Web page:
“Luckily his memory was good enough to be able to get onto the trial, he could remember enough of what he was told to show there was hope he could be saved.
“It was going well but then he had a bad patch for a few months, he didn’t know who we were and couldn’t even call us mummy or daddy, the whole thing is soul destroying because we’re looking at our little boy and he’s dying.
“We try to do everything we can to stay positive and being mentally positive is the hardest part, kids with this syndrome don’t make it to adulthood so we know we just have to enjoy the time we have with him.
“Knowing that our son has dementia was hard to even comprehend, but that’s why it’s so important that everyone starts to know that it is possible and that it isn’t just older people this disease can effect.
“With the clinical trial he is on, he has good days and bad says but naturally this condition is supposed to just get worse and worse, which isn’t the case with Harley, sometimes he’s completely in control of himself but other days he can’t move.”
The trial is being offered by US pharmaceutical companies and is an enzyme replacement therapy which delivers the missing enzyme directly to the brain thus bypassing the blood-brain barrier.
The CEO of one drug giant Allievex, which is one half of the firm running the trials, Thomas Mathers, explained: “In general Sanfilippo is a disorder, and in these children, they have a genetic mutation which stops them from being able to produce a certain enzyme that they need otherwise their neurons will be killed off.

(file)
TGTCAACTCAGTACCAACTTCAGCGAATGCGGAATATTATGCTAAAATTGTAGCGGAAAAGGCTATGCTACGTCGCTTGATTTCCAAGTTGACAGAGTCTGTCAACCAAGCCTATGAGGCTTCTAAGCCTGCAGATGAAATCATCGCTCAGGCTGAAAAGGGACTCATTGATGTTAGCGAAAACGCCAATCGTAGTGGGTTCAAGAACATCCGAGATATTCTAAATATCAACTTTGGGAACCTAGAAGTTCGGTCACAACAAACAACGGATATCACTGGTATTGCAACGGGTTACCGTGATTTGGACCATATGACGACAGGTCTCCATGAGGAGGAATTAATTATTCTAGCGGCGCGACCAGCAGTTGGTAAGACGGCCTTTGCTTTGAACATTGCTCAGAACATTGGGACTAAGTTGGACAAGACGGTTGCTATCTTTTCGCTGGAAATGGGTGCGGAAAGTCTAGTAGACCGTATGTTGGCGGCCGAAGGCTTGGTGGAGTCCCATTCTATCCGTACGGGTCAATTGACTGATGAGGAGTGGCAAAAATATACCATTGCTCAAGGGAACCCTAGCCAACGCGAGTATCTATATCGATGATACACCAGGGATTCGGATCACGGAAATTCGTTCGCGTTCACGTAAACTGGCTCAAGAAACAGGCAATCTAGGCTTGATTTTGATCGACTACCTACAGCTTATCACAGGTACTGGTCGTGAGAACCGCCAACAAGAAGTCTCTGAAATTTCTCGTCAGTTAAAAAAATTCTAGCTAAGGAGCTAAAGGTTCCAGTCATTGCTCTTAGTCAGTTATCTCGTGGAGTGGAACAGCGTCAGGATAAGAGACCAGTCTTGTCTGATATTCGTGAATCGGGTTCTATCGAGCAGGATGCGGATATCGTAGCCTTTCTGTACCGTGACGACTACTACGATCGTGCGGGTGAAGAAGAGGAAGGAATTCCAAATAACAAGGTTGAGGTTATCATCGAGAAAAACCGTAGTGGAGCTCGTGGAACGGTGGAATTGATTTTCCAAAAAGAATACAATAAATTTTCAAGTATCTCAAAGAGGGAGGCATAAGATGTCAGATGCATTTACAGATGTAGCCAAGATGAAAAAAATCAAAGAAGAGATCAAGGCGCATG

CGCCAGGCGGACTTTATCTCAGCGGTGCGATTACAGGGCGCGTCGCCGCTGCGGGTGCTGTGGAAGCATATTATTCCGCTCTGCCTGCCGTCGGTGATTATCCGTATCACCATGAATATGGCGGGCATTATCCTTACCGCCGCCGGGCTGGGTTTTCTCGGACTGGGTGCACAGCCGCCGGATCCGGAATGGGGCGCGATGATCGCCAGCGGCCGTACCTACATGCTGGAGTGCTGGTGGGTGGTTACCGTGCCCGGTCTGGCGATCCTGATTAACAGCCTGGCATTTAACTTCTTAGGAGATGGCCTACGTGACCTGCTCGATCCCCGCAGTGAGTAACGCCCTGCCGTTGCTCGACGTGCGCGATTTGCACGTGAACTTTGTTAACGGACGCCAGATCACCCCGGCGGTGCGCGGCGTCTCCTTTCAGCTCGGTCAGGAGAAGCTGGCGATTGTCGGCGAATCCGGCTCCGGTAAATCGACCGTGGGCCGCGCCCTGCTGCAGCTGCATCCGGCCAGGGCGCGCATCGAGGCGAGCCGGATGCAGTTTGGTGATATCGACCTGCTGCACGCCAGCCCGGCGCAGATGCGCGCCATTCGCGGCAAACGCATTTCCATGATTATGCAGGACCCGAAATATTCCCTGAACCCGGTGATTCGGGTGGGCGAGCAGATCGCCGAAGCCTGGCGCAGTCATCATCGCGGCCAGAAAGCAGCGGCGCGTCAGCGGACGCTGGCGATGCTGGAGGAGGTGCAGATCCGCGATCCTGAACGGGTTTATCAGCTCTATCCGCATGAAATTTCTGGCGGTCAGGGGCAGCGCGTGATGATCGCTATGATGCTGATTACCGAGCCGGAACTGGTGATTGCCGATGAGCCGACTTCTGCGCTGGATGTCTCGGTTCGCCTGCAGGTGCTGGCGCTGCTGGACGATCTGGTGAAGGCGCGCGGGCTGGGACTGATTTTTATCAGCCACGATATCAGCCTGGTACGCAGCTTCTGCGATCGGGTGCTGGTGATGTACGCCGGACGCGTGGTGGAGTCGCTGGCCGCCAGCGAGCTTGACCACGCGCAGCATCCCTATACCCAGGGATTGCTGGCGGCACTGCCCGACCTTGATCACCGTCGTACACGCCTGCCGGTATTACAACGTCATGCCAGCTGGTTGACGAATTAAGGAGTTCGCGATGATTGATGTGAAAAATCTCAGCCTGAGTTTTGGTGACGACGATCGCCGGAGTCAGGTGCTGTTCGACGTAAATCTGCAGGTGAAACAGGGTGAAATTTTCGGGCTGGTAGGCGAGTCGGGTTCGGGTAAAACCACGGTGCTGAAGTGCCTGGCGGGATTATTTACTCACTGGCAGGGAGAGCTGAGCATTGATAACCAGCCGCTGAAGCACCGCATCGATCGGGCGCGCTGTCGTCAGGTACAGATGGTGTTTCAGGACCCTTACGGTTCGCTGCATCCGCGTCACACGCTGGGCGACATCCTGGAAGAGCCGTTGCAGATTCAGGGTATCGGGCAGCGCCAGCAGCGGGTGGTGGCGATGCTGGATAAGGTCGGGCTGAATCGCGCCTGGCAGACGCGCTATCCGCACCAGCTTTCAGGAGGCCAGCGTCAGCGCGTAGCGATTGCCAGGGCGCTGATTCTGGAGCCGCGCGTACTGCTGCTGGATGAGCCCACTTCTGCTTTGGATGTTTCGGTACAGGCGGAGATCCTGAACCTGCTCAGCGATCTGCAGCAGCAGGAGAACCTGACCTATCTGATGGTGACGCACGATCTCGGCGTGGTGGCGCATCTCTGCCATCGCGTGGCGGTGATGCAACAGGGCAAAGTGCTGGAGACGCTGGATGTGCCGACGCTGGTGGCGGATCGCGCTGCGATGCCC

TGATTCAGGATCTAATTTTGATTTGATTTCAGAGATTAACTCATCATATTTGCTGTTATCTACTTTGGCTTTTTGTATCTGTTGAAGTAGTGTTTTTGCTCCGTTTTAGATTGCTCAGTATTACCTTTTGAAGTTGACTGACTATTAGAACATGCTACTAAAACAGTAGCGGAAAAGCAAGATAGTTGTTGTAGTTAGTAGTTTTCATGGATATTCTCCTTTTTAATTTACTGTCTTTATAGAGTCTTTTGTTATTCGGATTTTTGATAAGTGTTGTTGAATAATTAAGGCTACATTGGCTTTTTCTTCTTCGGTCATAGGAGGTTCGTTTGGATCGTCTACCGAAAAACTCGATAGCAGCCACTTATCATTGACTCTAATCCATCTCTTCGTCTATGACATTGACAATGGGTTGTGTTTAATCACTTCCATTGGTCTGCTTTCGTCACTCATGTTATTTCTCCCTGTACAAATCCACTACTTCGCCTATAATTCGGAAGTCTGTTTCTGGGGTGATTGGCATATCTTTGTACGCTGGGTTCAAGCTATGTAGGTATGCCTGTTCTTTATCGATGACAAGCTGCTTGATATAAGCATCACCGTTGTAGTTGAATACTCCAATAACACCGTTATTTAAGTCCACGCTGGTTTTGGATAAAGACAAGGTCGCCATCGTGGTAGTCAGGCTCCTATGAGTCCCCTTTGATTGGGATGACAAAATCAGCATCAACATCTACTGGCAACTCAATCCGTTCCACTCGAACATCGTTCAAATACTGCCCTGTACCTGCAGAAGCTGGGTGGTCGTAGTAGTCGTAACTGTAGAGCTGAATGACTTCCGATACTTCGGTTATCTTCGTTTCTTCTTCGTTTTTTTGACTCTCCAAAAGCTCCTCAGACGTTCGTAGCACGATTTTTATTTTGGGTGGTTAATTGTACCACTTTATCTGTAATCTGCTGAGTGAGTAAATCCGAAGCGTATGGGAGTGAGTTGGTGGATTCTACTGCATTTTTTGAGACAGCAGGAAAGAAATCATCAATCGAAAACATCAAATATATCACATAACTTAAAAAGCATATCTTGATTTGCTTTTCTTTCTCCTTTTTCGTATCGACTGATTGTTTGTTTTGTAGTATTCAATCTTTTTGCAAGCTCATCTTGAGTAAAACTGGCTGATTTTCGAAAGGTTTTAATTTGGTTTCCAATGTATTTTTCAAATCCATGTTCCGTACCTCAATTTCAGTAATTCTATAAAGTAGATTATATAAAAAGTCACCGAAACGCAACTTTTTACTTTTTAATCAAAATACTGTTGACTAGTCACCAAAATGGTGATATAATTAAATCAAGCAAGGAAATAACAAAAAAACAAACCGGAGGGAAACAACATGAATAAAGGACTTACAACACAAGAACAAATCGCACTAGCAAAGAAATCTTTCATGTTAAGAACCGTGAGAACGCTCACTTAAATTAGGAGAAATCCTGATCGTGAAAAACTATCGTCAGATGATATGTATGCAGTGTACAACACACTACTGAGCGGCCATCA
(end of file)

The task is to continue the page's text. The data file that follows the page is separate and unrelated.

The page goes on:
“We have a device that is implanted into the child’s head which releases a synthetic version of the missing enzyme directly into the brain that washes the sugar build up which causes the neurons to be killed.
“Worldwide, we have 22 children who have used or are using this trial.”
Harleys treatment is completed at Great Ormond Street hospital, they facilitate the device, track his progress and keep on top of his condition.
Harley still suffers with a multitude of difficulties but hasn’t let it get in the way of him being a kid.
Wayne said: “When you watch him go through all of this, he seems invincible – he rarely complains about any of it.
“We have good and bad days, but we’re cherishing the time we have with him and hopefully the treatment will work, and we’ll have him for many more years to come.
“Sometimes he forgets who we are and it’s awful, but we always remain strong and it’s made our family a unit of strength because we have been through it all and remain resilient together.
“Before the trial started, Harley was just getting worse but since he has been on it, he has remembered words he could no longer say, he recognises us as mum and dad and the condition seems to of stabilised.
Emma said: “We are so proud of everything out little boy is achieving, we thought he would just get worse but he seems to be improving very slightly in some cases.”
Wayne added: “He’s such a strong lad, and he gives us glimpses of his personality when he can, which we love.”